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The water hyacinth is back

By Vision Reporter

Added 31st December 2006 03:00 AM

BARELY five years after it was exterminated from the River Nile and Lake Victoria, the water hyacinth is back. Like the Nile, large masses of the water weed can be seen floating downstream in Jinja district. The hyacinth is concentrated at Nalubaale (former Owen) Falls and Kiira dams.

BARELY five years after it was exterminated from the River Nile and Lake Victoria, the water hyacinth is back. Like the Nile, large masses of the water weed can be seen floating downstream in Jinja district. The hyacinth is concentrated at Nalubaale (former Owen) Falls and Kiira dams.

By George Bita

BARELY five years after it was exterminated from the River Nile and Lake Victoria, the water hyacinth is back. Like the Nile, large masses of the water weed can be seen floating downstream in Jinja district. The hyacinth is concentrated at Nalubaale (former Owen) Falls and Kiira dams.

The weed that reproduces both sexually by way of seeds and vegetatively through budding is rated among the most reproductive plants. Its seeds can germinate in a few days or remain dormant for 15-20 years.

The water hyacinth, known by the scientific name Eichhornia crassipes, is a native of South America and considered the world’s worst aquatic plant.

Though quite unclear how the weed reached Africa and particular Uganda, its ornamental properties could have lured somebody into bringing it here. Many Americans grow it in ponds for decorative purposes and with the increasing popularity of water gardening, some grow it for economic gains.
Dickson Lufafa, a National Environment Management Authority (NEMA) official, says the hyacinth forms dense mats that interfere with navigation, recreation and power generation. “The weed competitively excludes native vegetation.

"It also creates low oxygen conditions beneath the water, which disrupts aquatic life,” Lufafa explains.
Joseph Kapere, a fisherman on Lake Victoria, says the hyacinth has greatly hindered boat movements between islands.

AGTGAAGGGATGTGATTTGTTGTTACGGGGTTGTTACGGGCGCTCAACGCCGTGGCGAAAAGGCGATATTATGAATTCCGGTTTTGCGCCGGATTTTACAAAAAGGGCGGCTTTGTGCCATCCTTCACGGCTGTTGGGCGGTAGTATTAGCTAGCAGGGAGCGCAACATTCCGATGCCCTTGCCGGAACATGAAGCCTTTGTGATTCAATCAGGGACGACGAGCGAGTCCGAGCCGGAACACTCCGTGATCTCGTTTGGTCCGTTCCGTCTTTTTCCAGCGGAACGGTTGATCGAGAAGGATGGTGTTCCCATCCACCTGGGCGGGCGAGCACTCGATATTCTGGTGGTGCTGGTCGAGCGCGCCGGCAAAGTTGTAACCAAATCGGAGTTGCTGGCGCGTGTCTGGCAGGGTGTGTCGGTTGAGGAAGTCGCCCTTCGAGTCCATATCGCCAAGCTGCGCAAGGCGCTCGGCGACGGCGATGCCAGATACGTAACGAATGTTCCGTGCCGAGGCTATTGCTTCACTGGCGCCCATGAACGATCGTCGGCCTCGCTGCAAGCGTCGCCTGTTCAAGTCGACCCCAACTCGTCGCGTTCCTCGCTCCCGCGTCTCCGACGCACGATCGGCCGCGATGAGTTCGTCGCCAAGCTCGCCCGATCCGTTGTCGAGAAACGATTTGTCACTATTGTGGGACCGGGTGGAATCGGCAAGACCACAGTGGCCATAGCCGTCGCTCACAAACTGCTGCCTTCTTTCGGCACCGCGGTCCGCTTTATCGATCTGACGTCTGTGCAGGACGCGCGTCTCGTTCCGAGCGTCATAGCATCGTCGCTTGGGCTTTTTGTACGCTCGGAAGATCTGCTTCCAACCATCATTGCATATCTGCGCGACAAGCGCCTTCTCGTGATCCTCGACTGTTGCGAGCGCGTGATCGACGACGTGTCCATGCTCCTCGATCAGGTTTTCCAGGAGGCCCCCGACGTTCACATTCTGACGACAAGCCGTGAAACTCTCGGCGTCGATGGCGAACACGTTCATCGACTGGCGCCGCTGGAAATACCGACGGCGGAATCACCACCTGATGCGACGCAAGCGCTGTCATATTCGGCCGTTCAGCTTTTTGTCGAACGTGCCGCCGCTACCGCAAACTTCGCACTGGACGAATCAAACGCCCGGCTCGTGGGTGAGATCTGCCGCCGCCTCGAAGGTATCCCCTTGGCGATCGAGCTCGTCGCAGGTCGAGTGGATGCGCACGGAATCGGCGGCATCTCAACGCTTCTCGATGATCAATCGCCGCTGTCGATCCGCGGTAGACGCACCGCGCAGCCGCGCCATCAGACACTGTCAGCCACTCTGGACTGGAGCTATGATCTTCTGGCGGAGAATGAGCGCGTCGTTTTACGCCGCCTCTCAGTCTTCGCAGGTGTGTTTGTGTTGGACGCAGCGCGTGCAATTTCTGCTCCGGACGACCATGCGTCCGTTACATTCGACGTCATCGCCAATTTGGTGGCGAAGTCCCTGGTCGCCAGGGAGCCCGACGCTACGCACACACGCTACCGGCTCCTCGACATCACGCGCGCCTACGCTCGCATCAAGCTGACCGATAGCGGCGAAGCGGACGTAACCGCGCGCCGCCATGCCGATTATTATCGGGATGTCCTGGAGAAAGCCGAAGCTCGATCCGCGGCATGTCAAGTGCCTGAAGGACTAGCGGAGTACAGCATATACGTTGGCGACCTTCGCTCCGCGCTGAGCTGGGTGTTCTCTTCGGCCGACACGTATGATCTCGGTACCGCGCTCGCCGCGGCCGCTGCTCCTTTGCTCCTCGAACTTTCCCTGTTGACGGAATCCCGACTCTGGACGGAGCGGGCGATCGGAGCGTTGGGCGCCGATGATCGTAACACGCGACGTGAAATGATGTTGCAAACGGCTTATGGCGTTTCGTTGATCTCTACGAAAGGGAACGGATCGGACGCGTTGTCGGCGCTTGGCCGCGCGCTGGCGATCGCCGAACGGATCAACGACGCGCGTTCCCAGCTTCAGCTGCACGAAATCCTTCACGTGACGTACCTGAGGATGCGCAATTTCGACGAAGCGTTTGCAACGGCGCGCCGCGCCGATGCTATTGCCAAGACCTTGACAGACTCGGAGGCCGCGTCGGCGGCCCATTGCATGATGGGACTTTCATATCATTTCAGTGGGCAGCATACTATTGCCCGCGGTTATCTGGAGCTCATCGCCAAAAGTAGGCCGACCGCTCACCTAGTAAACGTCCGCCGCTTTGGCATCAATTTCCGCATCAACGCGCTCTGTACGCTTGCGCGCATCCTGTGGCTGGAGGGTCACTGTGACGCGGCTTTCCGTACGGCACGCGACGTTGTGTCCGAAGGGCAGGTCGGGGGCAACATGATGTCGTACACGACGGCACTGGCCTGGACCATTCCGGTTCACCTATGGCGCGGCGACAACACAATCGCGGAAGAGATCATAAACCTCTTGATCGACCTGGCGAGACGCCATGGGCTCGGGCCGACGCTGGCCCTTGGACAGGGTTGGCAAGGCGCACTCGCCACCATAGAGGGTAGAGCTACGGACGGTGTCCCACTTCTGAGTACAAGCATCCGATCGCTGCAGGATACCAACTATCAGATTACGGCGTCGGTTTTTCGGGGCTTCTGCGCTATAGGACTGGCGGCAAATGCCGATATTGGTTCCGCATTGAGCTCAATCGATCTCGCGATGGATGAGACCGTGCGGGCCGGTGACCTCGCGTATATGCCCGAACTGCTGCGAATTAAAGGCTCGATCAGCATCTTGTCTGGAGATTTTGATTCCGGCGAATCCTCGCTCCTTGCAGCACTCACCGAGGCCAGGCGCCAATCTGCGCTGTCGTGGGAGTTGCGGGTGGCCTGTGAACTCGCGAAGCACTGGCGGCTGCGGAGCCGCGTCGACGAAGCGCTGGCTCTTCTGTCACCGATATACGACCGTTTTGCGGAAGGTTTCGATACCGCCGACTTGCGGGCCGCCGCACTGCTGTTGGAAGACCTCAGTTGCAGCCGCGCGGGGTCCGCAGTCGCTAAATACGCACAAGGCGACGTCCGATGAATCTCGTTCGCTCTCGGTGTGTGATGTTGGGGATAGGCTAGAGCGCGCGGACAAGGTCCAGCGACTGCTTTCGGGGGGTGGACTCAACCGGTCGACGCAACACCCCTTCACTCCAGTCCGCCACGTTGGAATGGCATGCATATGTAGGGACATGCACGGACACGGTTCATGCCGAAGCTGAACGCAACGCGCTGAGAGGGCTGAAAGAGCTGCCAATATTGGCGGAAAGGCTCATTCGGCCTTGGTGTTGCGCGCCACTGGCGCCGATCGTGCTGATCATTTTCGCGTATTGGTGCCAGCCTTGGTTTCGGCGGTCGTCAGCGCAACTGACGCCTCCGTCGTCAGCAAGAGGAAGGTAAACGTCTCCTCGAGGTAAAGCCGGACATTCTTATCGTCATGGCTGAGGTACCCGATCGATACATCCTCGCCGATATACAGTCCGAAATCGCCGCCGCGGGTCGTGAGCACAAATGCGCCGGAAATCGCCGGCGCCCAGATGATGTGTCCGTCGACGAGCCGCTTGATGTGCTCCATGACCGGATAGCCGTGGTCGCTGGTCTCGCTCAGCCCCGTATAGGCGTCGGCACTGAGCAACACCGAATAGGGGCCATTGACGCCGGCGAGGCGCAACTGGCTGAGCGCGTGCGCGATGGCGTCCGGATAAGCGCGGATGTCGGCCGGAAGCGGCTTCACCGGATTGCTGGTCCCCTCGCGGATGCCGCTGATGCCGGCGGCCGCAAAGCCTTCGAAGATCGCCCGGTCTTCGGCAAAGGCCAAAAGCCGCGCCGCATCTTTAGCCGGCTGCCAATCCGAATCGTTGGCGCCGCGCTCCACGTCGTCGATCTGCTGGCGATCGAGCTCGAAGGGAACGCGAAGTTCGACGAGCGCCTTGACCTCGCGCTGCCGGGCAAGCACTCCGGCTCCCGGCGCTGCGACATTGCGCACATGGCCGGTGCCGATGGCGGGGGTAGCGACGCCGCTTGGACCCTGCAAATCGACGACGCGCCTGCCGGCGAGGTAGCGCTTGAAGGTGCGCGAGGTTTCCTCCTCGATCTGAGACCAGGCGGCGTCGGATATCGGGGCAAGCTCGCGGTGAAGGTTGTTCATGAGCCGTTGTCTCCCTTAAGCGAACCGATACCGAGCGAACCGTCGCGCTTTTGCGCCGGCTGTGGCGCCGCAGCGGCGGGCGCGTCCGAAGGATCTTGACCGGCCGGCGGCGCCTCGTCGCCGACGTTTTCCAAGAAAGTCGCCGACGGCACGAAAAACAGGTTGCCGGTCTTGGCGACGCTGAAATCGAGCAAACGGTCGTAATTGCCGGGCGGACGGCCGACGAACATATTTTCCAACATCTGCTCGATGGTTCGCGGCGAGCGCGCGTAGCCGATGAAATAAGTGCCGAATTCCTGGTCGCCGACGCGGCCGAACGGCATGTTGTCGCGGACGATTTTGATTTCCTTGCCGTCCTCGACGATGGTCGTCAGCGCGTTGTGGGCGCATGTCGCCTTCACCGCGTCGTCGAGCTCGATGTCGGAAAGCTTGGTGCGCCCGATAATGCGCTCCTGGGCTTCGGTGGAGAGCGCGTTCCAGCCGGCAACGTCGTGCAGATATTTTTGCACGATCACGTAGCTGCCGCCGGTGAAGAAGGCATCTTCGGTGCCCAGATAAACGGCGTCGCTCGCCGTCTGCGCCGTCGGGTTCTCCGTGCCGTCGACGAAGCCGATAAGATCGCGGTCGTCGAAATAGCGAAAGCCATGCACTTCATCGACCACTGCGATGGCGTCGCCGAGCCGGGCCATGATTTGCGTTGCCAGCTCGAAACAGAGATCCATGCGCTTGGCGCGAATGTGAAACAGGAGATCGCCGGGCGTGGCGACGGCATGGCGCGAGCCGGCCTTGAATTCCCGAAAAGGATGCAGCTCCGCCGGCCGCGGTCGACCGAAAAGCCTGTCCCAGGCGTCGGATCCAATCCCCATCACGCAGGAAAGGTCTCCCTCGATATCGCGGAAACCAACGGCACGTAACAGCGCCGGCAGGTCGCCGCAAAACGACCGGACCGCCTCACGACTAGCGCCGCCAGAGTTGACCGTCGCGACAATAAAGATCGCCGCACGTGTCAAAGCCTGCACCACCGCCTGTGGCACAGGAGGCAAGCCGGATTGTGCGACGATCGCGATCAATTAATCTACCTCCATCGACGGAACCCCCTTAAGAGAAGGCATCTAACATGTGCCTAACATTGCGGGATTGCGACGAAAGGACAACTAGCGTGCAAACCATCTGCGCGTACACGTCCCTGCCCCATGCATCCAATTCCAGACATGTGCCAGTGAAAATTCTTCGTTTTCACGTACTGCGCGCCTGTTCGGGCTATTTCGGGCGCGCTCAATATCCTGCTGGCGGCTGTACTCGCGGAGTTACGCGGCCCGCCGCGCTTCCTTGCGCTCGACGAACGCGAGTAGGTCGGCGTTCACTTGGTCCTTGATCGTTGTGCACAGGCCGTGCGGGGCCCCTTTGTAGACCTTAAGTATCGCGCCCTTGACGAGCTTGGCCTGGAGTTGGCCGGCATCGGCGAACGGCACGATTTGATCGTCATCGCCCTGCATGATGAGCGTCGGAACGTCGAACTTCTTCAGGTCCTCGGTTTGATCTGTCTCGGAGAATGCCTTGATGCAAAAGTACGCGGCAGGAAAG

“Sometimes we find the landing sites covered with the weed. Management at most sites levies sh5,000 per boat landing to pay for removing the water weed,” Kapere says.

He adds that one of the most affected landing sites is Kisima I on Napoleon Gulf in Jinja district. Workers extracting the weed from Nalubaale dam reservoir clear away about 20 boatloads daily.

“The Kiira Dam has floating metallic barricades to keep the hyacinth from getting to the turbines. However, there are times when the barricades break and the weed floats towards the dam,” Kapere adds.

He says that the weed affects water flow, which creates good breeding conditions for mosquitoes that transmit malaria.

“The population of mosquitoes drastically rises every time the hyacinth appears. Many fishermen have already suffered severe malaria attacks as a result,” he adds.

However, Lufafa says the water weed has some advantages like treating unsafe water.

“The hyacinth obtains nutrients directly from the water body and this helps in extracting pollutants, which is vital in waste-water treatment,” he says.
Kapere explains that in the past, the hyacinth was removed from the River Nile and Lake Victoria through mechanical harvesting and the biological control method.

According to Kapere, chemicals like aquatic herbicides, 2, 4-D, diquat, complexed copper and endothall dipotassium salt could be used although experts have come up to dispute their application.

The Washington State department of ecology website shows that only endothall dipotassium salt is permitted to be applied in Washington waters.

The website also shows that mechanical harvesting, although used for nearly 100 years in the American state of Florida, is ineffective for large-scale control. It is categorised as very expensive and unable to keep pace with the rapid plant growth in large water bodies.

Lufafa says biological control of the offensive weed has registered good results internationally by use of weevils belonging to Neochetina species and a moth, Sameodes albiguttalis.

“We have been able to suppress this menace before and I think with persistent weeding, it will be weeded out again,” says Lufafa.

However, given the hyacinth’s infamous history, total eradication may after all be a case of just sending it into a temporary state of dormancy.

The water hyacinth is back

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